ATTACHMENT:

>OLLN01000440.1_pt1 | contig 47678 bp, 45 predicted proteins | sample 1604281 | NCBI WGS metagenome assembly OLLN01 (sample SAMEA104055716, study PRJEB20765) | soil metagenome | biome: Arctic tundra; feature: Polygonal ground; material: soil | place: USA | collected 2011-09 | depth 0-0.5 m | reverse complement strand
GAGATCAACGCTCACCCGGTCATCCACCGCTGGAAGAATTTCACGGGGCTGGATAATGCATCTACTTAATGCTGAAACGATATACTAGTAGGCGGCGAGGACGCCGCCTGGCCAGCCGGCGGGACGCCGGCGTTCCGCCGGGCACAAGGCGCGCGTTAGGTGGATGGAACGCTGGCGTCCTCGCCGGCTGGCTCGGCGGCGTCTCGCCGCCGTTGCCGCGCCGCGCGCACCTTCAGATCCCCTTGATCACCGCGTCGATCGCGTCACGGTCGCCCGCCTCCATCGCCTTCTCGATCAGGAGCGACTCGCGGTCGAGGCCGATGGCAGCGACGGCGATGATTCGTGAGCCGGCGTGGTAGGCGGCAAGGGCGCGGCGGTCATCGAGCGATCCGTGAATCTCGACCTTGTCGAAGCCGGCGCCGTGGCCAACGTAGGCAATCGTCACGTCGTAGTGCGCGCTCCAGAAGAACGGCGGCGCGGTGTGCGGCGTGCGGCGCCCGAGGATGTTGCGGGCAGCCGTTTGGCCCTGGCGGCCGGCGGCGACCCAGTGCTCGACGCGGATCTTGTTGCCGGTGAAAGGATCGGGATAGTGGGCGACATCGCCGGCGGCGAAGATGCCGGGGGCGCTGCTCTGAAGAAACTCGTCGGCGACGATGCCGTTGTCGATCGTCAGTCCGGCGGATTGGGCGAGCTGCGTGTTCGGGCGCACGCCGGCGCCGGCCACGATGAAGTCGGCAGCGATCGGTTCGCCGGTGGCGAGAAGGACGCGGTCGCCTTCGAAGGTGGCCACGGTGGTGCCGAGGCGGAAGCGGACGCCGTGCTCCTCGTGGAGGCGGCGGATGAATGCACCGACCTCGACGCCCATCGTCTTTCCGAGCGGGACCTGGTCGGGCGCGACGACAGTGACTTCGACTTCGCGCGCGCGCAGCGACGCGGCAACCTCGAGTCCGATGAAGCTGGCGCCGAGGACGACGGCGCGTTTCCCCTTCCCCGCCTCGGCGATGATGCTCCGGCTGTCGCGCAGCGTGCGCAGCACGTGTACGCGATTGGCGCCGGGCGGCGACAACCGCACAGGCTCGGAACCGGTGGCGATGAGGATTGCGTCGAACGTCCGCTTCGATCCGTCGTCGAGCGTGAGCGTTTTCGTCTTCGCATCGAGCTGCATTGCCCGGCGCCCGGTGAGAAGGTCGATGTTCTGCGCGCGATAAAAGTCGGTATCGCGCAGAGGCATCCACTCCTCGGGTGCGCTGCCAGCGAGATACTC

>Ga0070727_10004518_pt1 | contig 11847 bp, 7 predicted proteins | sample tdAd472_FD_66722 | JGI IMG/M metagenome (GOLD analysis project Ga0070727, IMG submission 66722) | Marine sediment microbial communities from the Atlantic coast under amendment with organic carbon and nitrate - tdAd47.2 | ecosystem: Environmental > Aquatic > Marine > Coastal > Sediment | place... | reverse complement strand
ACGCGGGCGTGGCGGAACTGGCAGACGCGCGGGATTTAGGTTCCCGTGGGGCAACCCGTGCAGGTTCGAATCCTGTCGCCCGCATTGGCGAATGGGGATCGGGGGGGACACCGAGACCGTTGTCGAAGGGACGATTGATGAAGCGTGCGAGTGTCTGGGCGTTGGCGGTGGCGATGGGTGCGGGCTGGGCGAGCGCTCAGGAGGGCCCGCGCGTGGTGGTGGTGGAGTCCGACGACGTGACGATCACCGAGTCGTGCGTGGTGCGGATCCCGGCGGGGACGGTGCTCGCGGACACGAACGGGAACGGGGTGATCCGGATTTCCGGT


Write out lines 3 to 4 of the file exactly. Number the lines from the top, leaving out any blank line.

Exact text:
>Ga0070727_10004518_pt1 | contig 11847 bp, 7 predicted proteins | sample tdAd472_FD_66722 | JGI IMG/M metagenome (GOLD analysis project Ga0070727, IMG submission 66722) | Marine sediment microbial communities from the Atlantic coast under amendment with organic carbon and nitrate - tdAd47.2 | ecosystem: Environmental > Aquatic > Marine > Coastal > Sediment | place... | reverse complement strand
ACGCGGGCGTGGCGGAACTGGCAGACGCGCGGGATTTAGGTTCCCGTGGGGCAACCCGTGCAGGTTCGAATCCTGTCGCCCGCATTGGCGAATGGGGATCGGGGGGGACACCGAGACCGTTGTCGAAGGGACGATTGATGAAGCGTGCGAGTGTCTGGGCGTTGGCGGTGGCGATGGGTGCGGGCTGGGCGAGCGCTCAGGAGGGCCCGCGCGTGGTGGTGGTGGAGTCCGACGACGTGACGATCACCGAGTCGTGCGTGGTGCGGATCCCGGCGGGGACGGTGCTCGCGGACACGAACGGGAACGGGGTGATCCGGATTTCCGGT